The first step is to define what new skills your company needs. Do some research. Look at trends in your industry and how needs are shifting over time. Also, look at feedback from customers to see how you can better support their needs. Then create a few concrete learning objectives that solve for these necessary new skills. Once you have these created, it will give you a roadmap for upskilling and reskilling training.

2. Survey your employees

Next, you’ll want buy-in and weigh-in from your employees. Each manager should sit down with the team members and go over personal goals. In addition, survey employees on satisfaction, culture, and engagement. Once you have this feedback, compare these results against your learning objectives. This should give you a good idea of which upskilling and reskilling are most needed across your company. Plus, it makes everyone a part of the learning process which will increase engagement once the training is rolled out.

3. Create a training plan 

Next, you’ll want to create courses around your upskilling and reskilling needs. A good idea is to use a learning management system (LMS) partner to assist. Not only can they offer templates to help you create these training sessions, but they can also incorporate your existing training materials into this system. And part of your LMS launch plan can include when employees will take the training. That way you can keep track of who has taken the training, how well the courses are being received and which courses you may need to tweak.

4. Evaluate often

It’s important to get feedback often, especially when you are offering new upskilling and reskilling training. Talk to various departments to see how new skills are being translated over to customers, talk to human resources to see what new skills are needed, and get feedback from employees themselves. All this communication will give you a clearer picture of what is working and what needs to be added to your upskilling training modules

What type of training works well for upskilling?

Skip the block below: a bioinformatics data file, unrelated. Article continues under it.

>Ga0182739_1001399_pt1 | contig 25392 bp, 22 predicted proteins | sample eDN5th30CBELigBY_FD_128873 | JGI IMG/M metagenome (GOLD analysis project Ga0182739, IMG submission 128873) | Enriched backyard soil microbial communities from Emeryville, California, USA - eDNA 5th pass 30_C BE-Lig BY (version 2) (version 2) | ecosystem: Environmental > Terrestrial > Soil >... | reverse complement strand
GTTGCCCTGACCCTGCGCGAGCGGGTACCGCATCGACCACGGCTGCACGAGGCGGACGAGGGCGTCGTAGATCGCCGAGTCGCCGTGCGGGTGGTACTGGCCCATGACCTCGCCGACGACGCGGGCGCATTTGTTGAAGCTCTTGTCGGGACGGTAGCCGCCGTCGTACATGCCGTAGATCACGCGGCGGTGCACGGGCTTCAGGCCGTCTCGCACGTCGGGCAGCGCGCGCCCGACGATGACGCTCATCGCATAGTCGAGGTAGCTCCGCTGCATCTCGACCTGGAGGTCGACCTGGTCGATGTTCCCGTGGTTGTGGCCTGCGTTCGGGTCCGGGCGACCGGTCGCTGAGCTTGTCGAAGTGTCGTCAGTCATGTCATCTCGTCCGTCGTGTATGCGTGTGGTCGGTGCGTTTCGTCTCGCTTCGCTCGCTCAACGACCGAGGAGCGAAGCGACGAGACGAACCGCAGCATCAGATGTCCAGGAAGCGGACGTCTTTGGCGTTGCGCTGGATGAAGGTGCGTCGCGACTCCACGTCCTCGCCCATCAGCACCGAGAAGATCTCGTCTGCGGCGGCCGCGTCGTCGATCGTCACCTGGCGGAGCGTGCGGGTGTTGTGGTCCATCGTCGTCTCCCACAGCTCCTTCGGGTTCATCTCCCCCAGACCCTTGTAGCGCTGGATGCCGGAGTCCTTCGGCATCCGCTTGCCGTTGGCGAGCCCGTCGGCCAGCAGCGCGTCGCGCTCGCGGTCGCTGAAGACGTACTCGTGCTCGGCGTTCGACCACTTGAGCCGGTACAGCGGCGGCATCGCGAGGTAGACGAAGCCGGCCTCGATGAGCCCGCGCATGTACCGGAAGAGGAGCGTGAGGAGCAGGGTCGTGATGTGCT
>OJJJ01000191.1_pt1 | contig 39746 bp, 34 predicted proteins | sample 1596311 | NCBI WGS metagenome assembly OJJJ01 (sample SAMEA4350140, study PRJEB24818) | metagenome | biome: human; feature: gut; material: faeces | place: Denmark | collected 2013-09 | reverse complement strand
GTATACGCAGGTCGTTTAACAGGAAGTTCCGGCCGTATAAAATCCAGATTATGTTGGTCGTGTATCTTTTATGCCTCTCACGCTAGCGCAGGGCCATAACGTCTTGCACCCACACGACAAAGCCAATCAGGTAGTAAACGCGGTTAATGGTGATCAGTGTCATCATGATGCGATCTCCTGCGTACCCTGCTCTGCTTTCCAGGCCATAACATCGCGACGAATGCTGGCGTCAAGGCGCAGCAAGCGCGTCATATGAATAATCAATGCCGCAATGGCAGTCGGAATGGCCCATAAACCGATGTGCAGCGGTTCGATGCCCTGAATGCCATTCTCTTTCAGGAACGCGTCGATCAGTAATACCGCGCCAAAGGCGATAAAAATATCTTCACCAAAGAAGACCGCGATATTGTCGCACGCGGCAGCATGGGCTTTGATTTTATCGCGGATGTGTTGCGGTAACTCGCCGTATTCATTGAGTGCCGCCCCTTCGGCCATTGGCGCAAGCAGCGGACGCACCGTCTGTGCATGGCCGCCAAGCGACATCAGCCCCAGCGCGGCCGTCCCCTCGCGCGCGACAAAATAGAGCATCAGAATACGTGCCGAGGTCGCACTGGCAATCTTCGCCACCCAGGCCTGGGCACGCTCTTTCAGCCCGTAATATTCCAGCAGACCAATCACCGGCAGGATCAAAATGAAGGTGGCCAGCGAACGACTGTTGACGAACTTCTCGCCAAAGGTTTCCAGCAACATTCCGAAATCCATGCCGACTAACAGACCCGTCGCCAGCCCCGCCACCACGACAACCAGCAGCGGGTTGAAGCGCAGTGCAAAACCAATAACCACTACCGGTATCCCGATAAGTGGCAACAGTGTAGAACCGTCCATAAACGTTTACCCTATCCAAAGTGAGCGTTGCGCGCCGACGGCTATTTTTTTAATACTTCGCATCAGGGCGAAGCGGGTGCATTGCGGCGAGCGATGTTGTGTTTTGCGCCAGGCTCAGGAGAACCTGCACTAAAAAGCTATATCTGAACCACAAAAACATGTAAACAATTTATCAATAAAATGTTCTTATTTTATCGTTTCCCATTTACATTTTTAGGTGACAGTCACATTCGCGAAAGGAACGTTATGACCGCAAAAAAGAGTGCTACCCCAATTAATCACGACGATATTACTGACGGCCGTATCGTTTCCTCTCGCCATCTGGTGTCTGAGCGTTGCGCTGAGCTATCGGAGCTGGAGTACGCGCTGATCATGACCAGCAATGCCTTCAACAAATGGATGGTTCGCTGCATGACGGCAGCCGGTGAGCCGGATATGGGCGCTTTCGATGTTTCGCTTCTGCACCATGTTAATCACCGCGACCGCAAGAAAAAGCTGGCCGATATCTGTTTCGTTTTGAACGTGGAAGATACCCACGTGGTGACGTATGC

Once you have a plan in place for upskilling and reskilling, it’s time to develop training courses. There are few methods that work well for each type of training. Here are some ways to implement upskilling.

1. Technology-driven

As more and more people are working from home these days, new technology is being rolled out across companies. For example, Zoom has emerged as a go-to option for conference calls. When a group or even an entire company is using new technology on a daily basis for their job, it’s important to add a layer of upskilling training. It will help each team member get up-to-speed quickly on how to use the new technology.

2. Microlearning

Microlearning is taking a larger training module and breaking it up into brief sections. Each of these training sessions is only about three to 10 minutes long. They focus on a singular concept. When you use microlearning for upskilling, it can help drive new skills to a memory quicker. For example, say you discover through customer surveys employees don’t have a good grasp on a new product line. You can offer several microlearning sessions each focusing on a single product from the same line. 

3. Breakout sessions

Breakout sessions are a great way to learn a new skill. While the pandemic has shifted the way we work, if your company is temporarily working from home or permanently working remotely, you can try these sessions virtually. Several learning management systems offer breakout sessions that can be done regardless of where employees are geographical. You'll want to designate a facilitator and have an agenda. The goal is to learn a new skill as a group. Breakout sessions help talk through key concepts so that learners can fully understand what is being presented.

4. Subject matter experts

Another great way to upskill employees is through subject matter experts. You could either choose to bring in a guest speaker who specializes in a new skill. Or you can see who would be the best point person from your current company to teach their peers. Sometimes it’s easier to understand new concepts when they are being taught by a peer or mentor versus through a PowerPoint presentation or essay-style training session. Plus, these individuals are great sources to create further training modules in these needed skills.